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The Remainder

Mar 17, 2012 • 0 comments • 1673 views
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I watched DaddyTroy during dinner.  Careful not to blow my cover, I shared equal glances with everyone.  Not that he would have noticed. The whites of his eyes were dingy from years of field dust and the smoke always trailing from the Winston’s kept in the chest pocket of his coveralls.  He has always worn coveralls.  I couldn’t imagine him in jeans.  I wonder the last time he wore a t-shirt.

           

There’s a hair that sticks straight out from the spot on his nose where a cancer was removed.  He doesn’t pluck that hair anymore, and that is just one of dozens of ways that he is letting go.  He’s not darkening the white spot just above his forehead anymore.  He’s become indiscriminate about the caps he wears down for dinner.  Now they’re all greasy around the rim.  I guess he’d rather that then comb his hair.

           

Growing up, his old brown comb was the first thing I grabbed for out of the shower when I stayed with them.  Grandmommy had a little pink one with a handle.  I’d use that one if I was taking a bath, but if I was taking a shower in DaddyTroy’s bathroom, I’d use his.  I preferred baths, so sometimes I’d sneak over and steal his comb before taking one. 

           

I’ve begun to lose touch with him.  He’s been fading since her passing.  He’s beginning to let go of the portion that’s left.   She’s gone, and now he’s leaving.  I can tell. 

 

I knew the sound of his joy.  It was the sound of whistling, old manwhistling, whistling “Johnson Had An Ol’ Gray Mule,” whistling “Hey Hee A Door’yer.”  No one even knows those songs much less what they mean.  That’s why they make my friends laugh.

 

Robert was eating Lucky Charms and, out of nowhere, he said, “Nobody gets a hand on me Lucky Charms.”  I always feel the need to reciprocate in times like that, so I just started singing “Johnson had an ol’ gray mule, his name was Simon Slick, and everywhere that Johnson went the mule was sure to kick—and he’d say, ‘O’nkee, onkee, onkee, onkee…’”  We folded over in laughter.  Of course, he’s easy.  He’ll laugh at that one every time.  And he knows where it came from.

           

The other day I told DaddyTroy that it’s time to get back out to the lake, time for a family fish fry.  He didn’t even hear me the first time I said anything.  I wondered.  He gave me this sideways look when I said it again.  It almost had life to it.  We were out back near the old candy garage.  It looked like it could topple over in a windstorm.  The wood was rotting all over, and I could see where mice were getting through.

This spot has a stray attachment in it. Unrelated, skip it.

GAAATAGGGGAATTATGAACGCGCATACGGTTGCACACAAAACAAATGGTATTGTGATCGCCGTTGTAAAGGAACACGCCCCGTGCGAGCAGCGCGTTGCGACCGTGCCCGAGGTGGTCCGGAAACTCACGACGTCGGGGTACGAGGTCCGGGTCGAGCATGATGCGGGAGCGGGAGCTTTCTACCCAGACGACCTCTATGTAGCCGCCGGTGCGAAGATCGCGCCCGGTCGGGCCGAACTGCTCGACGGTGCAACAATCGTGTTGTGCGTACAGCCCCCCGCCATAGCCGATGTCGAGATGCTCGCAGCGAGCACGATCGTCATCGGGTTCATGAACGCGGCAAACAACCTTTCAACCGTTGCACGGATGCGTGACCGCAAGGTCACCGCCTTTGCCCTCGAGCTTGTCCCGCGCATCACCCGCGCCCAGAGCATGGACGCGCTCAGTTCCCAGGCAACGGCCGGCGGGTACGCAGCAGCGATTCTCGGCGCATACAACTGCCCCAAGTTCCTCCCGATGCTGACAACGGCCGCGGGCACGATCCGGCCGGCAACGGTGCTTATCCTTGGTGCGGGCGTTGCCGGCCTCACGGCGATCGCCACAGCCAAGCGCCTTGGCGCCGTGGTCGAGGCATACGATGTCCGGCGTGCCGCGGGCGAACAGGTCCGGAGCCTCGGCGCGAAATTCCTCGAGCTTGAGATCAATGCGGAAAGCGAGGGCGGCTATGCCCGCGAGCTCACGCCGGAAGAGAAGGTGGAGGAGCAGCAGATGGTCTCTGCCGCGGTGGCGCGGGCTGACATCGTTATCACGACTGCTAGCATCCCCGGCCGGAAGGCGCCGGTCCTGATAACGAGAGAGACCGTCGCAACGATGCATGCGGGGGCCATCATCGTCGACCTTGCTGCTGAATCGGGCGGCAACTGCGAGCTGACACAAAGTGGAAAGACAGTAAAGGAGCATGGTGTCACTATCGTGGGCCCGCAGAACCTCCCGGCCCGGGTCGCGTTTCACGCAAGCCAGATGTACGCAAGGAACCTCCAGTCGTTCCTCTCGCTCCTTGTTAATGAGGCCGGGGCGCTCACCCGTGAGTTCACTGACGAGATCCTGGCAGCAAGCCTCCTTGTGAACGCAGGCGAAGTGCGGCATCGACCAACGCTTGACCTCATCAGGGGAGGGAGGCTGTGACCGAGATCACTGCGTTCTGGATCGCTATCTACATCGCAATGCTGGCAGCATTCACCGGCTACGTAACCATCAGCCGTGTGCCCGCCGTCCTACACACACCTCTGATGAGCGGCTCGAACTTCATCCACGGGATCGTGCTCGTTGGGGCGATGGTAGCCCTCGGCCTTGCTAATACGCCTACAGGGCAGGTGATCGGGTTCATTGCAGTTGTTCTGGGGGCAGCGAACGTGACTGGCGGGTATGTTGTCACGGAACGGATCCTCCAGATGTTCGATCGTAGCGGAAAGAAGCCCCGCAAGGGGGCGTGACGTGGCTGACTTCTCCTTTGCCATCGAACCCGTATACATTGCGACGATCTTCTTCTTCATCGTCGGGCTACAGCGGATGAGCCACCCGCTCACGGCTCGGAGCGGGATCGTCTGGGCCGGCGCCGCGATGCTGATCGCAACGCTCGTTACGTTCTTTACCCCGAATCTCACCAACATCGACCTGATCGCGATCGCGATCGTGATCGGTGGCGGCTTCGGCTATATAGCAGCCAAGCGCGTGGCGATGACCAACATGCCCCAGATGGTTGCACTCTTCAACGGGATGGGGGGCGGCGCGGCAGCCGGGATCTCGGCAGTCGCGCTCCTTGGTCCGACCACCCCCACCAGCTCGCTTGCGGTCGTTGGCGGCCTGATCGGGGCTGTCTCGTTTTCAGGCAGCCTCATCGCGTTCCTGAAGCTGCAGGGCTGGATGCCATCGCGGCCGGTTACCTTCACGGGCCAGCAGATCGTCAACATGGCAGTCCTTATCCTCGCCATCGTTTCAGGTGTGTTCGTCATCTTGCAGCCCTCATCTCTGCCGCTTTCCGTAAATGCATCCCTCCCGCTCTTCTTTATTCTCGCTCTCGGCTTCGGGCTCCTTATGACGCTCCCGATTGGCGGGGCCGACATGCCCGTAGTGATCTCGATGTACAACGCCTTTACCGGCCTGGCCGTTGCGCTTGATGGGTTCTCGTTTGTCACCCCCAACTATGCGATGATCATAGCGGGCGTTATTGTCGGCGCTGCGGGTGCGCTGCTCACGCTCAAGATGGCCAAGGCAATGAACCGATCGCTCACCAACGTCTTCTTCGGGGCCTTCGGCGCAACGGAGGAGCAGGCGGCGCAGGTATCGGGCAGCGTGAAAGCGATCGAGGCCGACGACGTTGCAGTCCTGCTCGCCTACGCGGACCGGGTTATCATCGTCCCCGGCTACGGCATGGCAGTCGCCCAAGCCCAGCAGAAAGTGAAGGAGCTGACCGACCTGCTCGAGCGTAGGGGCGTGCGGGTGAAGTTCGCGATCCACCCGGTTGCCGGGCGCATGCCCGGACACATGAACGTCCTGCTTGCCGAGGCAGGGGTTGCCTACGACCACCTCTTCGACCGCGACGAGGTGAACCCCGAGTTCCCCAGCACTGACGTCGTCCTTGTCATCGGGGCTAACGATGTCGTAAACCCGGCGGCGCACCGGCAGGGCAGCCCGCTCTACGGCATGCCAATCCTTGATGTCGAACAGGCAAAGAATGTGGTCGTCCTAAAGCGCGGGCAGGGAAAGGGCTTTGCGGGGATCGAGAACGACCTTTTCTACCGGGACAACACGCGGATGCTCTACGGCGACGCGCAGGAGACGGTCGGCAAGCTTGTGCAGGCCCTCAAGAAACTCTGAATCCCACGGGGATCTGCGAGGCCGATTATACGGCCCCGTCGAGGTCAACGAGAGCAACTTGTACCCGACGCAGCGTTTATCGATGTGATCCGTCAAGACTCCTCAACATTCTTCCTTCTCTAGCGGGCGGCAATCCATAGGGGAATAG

There’s an awning that comes off one side of that garage to cover the boat, and that’s where the sink and counter are where he always cleaned the catfish.  I could still see old flecks of scales from perch and crappie.  Or were they imagined?

           

He just smirked as he cocked his head sideways and smacked the side of his mouth like he does when he’s not sure what to say.  Then he went for the boat.  When he turned and started toward it, I saw his step quickening, and I heard him for the briefest of moments start to hum something and then catch himself.  I wonder if he’s scared of what might come out, or if he’s just forgotten the melody.

           

I guess we could all go on being upset with him that he doesn’t take care of himself any better, and he’s let the floor in his room cave in on one side.  That room was added on after Grandmommy gave birth to my mother.  The house was small as it was, and they really benefited from that extra bedroom.  It was built from the wood of an old church that had been torn down next to property that DaddyTroy’s parents had owned. 

 

All those years, since 1952, it’s like they had been sleeping in their own little chapel.  If being dunked in a trough of ordinary tap water can represent salvation, then I suppose having a bedroom made of authentic church wood has got to mean something.

           

I can’t blame DaddyTroy for letting go.  Grandmommy was the best I could’ve hoped for in a grandmother, and I can see it clearly enough.  His will, now, is to be going on to her. 

 

by Blake Edwards, March 12, 2006

An incomplete chapter among incomplete chapters for a book never finished.

 

Troy Howard Griffin died on December 9, 2006, at 83 years old

Also appears in:

NEONGREY

A Writer's Touch

Nostalgilicity



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